CarotidyniaDA Sanghvi1, VB Nakshiwala1, TP Raut2
1 Department of Radiology, Kokilaben Dhirubhai Ambani Hospital, Mumbai, Maharashtra, India
2 Department of Neurology, Kokilaben Dhirubhai Ambani Hospital, Mumbai, Maharashtra, India
Correspondence Address: Source of Support: None, Conflict of Interest: None DOI: 10.4103/jpgm.JPGM_262_19
Source of Support: None, Conflict of Interest: None
A 46-year-old female presented with significant pain in the right side of the neck of 1 month duration. Point tenderness was elicited on palpation without a noticeable swelling. She was referred for an ultrasound of the neck which was reported as normal. In view of persistent pain and at the insistence of the patient, she was referred for a magnetic resonance imaging (MRI). A fiducial marker was placed at the site of maximum pain and tenderness.
MRI showed abnormal enhancing eccentric soft tissue at the posterolateral wall of the right carotid bulb and internal carotid artery (ICA) origin close to the bifurcation [Figure 1]. It caused mild indentation on the adjacent carotid artery lumen.
Correlating this radiological finding with the clinical presentation of pain; a diagnosis of transient perivascular inflammation of the carotid artery (TIPIC) or carotidynia was made. Erythrocyte sedimentation rate (ESR) (55 mm/h) and C-reactive protein (CRP) (25 mg/dL) were elevated. Resolution of symptoms on anti-inflammatory medication validated the diagnosis. At 6 months, follow-up MRI showed significant regression of perivascular inflammatory soft tissue [Figure 2]. At 6 months follow-up on anti-inflammatory medication, ESR and CRP normalized.
A differential diagnosis of acute onset neck pain includes vascular etiologies such as vessel wall dissection and vasculitis and nonvascular entities including head and neck inflammation, sialadenitis and cervical spine degeneration. An overlooked clinicoradiological vascular etiology of acute cervical pain is carotidynia; recently described by the self-explanatory acronym TIPIC.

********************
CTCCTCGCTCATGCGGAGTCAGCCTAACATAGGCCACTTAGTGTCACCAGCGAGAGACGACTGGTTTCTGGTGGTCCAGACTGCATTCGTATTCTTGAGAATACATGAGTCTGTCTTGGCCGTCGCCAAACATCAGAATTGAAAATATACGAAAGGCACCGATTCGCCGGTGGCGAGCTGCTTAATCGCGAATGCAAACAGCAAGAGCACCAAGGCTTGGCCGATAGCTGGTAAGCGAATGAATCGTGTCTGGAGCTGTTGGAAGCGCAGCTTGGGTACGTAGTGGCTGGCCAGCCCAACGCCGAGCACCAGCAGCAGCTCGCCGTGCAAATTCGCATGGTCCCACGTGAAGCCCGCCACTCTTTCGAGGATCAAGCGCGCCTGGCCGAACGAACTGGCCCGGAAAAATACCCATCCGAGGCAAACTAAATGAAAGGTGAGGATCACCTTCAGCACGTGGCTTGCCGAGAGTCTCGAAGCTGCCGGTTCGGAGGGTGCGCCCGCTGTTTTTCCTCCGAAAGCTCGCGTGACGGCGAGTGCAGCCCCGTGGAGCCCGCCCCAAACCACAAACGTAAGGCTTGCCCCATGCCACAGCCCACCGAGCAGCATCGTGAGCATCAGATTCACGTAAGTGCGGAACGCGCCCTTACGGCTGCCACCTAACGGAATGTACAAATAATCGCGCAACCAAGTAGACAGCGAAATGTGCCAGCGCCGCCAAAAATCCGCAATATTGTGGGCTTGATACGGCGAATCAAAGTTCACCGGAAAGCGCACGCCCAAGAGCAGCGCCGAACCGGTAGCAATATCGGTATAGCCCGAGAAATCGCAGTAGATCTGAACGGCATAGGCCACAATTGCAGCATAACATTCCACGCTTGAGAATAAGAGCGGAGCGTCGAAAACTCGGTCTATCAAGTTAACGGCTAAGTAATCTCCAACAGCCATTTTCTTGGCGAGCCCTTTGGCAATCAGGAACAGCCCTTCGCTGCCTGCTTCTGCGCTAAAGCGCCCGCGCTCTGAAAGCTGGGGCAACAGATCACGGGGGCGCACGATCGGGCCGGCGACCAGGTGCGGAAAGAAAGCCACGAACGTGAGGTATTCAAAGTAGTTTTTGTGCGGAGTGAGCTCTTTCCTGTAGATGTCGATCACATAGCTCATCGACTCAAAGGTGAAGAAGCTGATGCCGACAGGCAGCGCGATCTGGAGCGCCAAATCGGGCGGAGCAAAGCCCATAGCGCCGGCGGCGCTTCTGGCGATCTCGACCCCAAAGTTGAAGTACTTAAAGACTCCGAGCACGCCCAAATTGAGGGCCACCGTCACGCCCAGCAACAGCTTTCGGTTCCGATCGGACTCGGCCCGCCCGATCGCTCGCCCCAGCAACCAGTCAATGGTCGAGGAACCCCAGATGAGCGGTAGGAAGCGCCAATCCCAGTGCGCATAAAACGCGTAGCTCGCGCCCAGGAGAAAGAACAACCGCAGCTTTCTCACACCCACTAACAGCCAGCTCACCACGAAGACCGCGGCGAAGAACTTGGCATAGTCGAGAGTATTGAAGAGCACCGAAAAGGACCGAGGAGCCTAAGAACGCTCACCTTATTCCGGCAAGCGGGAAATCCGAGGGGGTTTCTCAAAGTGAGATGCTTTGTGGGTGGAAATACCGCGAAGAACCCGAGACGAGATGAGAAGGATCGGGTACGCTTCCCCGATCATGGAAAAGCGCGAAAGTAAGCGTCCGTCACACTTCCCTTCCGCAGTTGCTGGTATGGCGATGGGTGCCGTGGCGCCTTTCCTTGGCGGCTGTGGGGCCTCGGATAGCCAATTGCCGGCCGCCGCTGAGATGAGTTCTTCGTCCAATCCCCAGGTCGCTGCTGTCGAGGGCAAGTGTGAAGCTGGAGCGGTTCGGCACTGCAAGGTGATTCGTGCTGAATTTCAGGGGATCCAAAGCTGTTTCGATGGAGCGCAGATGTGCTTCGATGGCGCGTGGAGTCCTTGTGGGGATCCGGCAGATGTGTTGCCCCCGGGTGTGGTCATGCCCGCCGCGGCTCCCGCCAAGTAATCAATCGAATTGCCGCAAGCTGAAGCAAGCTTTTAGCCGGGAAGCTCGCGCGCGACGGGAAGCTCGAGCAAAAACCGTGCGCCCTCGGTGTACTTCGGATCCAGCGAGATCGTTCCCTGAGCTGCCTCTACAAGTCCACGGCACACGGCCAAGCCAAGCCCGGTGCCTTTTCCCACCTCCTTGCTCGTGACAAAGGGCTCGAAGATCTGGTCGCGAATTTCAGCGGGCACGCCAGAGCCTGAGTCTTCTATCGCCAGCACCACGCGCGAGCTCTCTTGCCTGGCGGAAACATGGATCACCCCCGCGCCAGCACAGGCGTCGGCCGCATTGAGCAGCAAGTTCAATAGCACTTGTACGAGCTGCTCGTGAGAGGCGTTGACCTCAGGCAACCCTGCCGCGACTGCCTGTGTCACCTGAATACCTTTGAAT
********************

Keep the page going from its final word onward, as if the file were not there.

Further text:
Although a rare entity, the clinicoradiological presentation of TIPIC is classic and consistent. Patients have distinctive acute pain directly at the level of the carotid bifurcation with eccentric perivascular inflammatory (PVI) soft tissue on imaging as the most striking feature described. Some patients have mild associated narrowing of the lumen without hemodynamic abnormality.
Prior case reports theorized that the perivascular changes represent inflammation., Excellent response to anti-inflammatory medication, occasional reports of ipsilateral lymph node enlargement and/or bordering pharyngolaryngeal inflammation and mild elevation of inflammatory markers like ESR and CRP support this conjecture.
Lecler et al. suggested this entity should be added to the International Classification of Headache Disorders-III and proposed four major diagnostic criteria which included acute pain overlying the carotid artery, eccentric PVI on imaging, exclusion of alternative vascular or nonvascular diagnosis with imaging and finally; improvement within 2 weeks which is either spontaneous or as a response to anti-inflammatory treatment.,
Knowledge and diagnosis of this uncommon but consistent clinicoradiological entity is constructive; as it responds well to medical treatment with nonsteroidal anti-inflammatory agents and high doses of aspirin. The condition is known to be self-limiting. Misdiagnosis as dissection or atherosclerosis is common and unfortunate as it can potentially trigger a regrettable cascade of anxiety and unnecessary further investigations.
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[Figure 1], [Figure 2]